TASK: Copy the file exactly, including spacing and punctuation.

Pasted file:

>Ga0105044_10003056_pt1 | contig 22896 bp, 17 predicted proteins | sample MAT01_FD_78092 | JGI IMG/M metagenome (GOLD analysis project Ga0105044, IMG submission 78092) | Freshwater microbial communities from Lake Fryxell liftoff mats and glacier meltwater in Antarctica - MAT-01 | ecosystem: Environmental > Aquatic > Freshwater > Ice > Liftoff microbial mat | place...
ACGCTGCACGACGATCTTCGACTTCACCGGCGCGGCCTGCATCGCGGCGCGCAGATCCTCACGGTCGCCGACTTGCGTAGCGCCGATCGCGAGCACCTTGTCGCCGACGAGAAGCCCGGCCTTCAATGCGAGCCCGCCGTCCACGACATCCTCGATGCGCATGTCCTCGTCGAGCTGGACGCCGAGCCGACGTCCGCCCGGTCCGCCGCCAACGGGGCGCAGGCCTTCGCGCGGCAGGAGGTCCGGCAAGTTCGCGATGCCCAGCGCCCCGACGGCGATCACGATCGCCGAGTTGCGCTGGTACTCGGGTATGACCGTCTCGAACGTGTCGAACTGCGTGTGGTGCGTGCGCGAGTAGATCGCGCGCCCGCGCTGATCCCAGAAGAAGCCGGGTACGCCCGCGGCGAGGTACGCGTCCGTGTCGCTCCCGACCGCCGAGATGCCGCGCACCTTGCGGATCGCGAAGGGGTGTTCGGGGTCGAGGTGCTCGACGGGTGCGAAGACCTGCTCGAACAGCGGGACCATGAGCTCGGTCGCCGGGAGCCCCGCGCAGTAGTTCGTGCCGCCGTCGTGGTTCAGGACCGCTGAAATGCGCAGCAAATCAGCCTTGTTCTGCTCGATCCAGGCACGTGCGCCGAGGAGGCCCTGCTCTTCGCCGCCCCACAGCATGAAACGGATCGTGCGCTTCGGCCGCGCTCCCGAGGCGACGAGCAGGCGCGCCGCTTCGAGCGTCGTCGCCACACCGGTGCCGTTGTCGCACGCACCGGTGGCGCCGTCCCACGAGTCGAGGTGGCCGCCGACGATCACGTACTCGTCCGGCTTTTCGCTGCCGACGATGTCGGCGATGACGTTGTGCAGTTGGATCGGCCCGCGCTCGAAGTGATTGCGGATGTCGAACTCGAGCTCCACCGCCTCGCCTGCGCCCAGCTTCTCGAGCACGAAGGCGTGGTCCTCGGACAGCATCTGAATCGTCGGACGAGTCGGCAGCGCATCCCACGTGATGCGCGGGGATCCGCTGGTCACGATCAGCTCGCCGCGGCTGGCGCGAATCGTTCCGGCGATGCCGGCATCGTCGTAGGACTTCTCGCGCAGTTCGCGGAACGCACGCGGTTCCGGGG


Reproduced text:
>Ga0105044_10003056_pt1 | contig 22896 bp, 17 predicted proteins | sample MAT01_FD_78092 | JGI IMG/M metagenome (GOLD analysis project Ga0105044, IMG submission 78092) | Freshwater microbial communities from Lake Fryxell liftoff mats and glacier meltwater in Antarctica - MAT-01 | ecosystem: Environmental > Aquatic > Freshwater > Ice > Liftoff microbial mat | place...
ACGCTGCACGACGATCTTCGACTTCACCGGCGCGGCCTGCATCGCGGCGCGCAGATCCTCACGGTCGCCGACTTGCGTAGCGCCGATCGCGAGCACCTTGTCGCCGACGAGAAGCCCGGCCTTCAATGCGAGCCCGCCGTCCACGACATCCTCGATGCGCATGTCCTCGTCGAGCTGGACGCCGAGCCGACGTCCGCCCGGTCCGCCGCCAACGGGGCGCAGGCCTTCGCGCGGCAGGAGGTCCGGCAAGTTCGCGATGCCCAGCGCCCCGACGGCGATCACGATCGCCGAGTTGCGCTGGTACTCGGGTATGACCGTCTCGAACGTGTCGAACTGCGTGTGGTGCGTGCGCGAGTAGATCGCGCGCCCGCGCTGATCCCAGAAGAAGCCGGGTACGCCCGCGGCGAGGTACGCGTCCGTGTCGCTCCCGACCGCCGAGATGCCGCGCACCTTGCGGATCGCGAAGGGGTGTTCGGGGTCGAGGTGCTCGACGGGTGCGAAGACCTGCTCGAACAGCGGGACCATGAGCTCGGTCGCCGGGAGCCCCGCGCAGTAGTTCGTGCCGCCGTCGTGGTTCAGGACCGCTGAAATGCGCAGCAAATCAGCCTTGTTCTGCTCGATCCAGGCACGTGCGCCGAGGAGGCCCTGCTCTTCGCCGCCCCACAGCATGAAACGGATCGTGCGCTTCGGCCGCGCTCCCGAGGCGACGAGCAGGCGCGCCGCTTCGAGCGTCGTCGCCACACCGGTGCCGTTGTCGCACGCACCGGTGGCGCCGTCCCACGAGTCGAGGTGGCCGCCGACGATCACGTACTCGTCCGGCTTTTCGCTGCCGACGATGTCGGCGATGACGTTGTGCAGTTGGATCGGCCCGCGCTCGAAGTGATTGCGGATGTCGAACTCGAGCTCCACCGCCTCGCCTGCGCCCAGCTTCTCGAGCACGAAGGCGTGGTCCTCGGACAGCATCTGAATCGTCGGACGAGTCGGCAGCGCATCCCACGTGATGCGCGGGGATCCGCTGGTCACGATCAGCTCGCCGCGGCTGGCGCGAATCGTTCCGGCGATGCCGGCATCGTCGTAGGACTTCTCGCGCAGTTCGCGGAACGCACGCGGTTCCGGGG